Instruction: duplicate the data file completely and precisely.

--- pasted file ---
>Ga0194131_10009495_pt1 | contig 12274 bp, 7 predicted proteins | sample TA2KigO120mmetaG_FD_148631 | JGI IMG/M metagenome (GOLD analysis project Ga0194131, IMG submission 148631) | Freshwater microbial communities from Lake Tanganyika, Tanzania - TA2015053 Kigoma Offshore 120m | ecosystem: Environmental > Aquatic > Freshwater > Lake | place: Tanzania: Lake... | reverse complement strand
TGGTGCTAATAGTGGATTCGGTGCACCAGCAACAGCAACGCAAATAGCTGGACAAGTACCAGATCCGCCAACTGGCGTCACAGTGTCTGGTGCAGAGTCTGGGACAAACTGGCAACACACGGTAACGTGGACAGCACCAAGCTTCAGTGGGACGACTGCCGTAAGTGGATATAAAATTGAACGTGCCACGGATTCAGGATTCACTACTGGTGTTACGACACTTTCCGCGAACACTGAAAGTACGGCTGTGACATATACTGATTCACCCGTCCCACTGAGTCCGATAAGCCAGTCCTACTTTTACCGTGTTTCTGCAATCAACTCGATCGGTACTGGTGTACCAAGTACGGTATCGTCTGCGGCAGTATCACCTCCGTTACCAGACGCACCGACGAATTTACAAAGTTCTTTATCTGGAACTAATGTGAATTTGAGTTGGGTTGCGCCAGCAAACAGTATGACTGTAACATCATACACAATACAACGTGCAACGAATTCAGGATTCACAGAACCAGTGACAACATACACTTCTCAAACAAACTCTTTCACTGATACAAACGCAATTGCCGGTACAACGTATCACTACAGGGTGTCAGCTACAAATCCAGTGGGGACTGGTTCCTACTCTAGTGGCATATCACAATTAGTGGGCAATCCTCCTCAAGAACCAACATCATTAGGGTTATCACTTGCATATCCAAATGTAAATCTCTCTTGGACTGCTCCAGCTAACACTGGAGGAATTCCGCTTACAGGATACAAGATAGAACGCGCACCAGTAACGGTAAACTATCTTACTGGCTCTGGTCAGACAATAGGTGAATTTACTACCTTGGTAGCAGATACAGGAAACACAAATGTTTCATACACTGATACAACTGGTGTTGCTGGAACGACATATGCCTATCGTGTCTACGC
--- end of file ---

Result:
>Ga0194131_10009495_pt1 | contig 12274 bp, 7 predicted proteins | sample TA2KigO120mmetaG_FD_148631 | JGI IMG/M metagenome (GOLD analysis project Ga0194131, IMG submission 148631) | Freshwater microbial communities from Lake Tanganyika, Tanzania - TA2015053 Kigoma Offshore 120m | ecosystem: Environmental > Aquatic > Freshwater > Lake | place: Tanzania: Lake... | reverse complement strand
TGGTGCTAATAGTGGATTCGGTGCACCAGCAACAGCAACGCAAATAGCTGGACAAGTACCAGATCCGCCAACTGGCGTCACAGTGTCTGGTGCAGAGTCTGGGACAAACTGGCAACACACGGTAACGTGGACAGCACCAAGCTTCAGTGGGACGACTGCCGTAAGTGGATATAAAATTGAACGTGCCACGGATTCAGGATTCACTACTGGTGTTACGACACTTTCCGCGAACACTGAAAGTACGGCTGTGACATATACTGATTCACCCGTCCCACTGAGTCCGATAAGCCAGTCCTACTTTTACCGTGTTTCTGCAATCAACTCGATCGGTACTGGTGTACCAAGTACGGTATCGTCTGCGGCAGTATCACCTCCGTTACCAGACGCACCGACGAATTTACAAAGTTCTTTATCTGGAACTAATGTGAATTTGAGTTGGGTTGCGCCAGCAAACAGTATGACTGTAACATCATACACAATACAACGTGCAACGAATTCAGGATTCACAGAACCAGTGACAACATACACTTCTCAAACAAACTCTTTCACTGATACAAACGCAATTGCCGGTACAACGTATCACTACAGGGTGTCAGCTACAAATCCAGTGGGGACTGGTTCCTACTCTAGTGGCATATCACAATTAGTGGGCAATCCTCCTCAAGAACCAACATCATTAGGGTTATCACTTGCATATCCAAATGTAAATCTCTCTTGGACTGCTCCAGCTAACACTGGAGGAATTCCGCTTACAGGATACAAGATAGAACGCGCACCAGTAACGGTAAACTATCTTACTGGCTCTGGTCAGACAATAGGTGAATTTACTACCTTGGTAGCAGATACAGGAAACACAAATGTTTCATACACTGATACAACTGGTGTTGCTGGAACGACATATGCCTATCGTGTCTACGC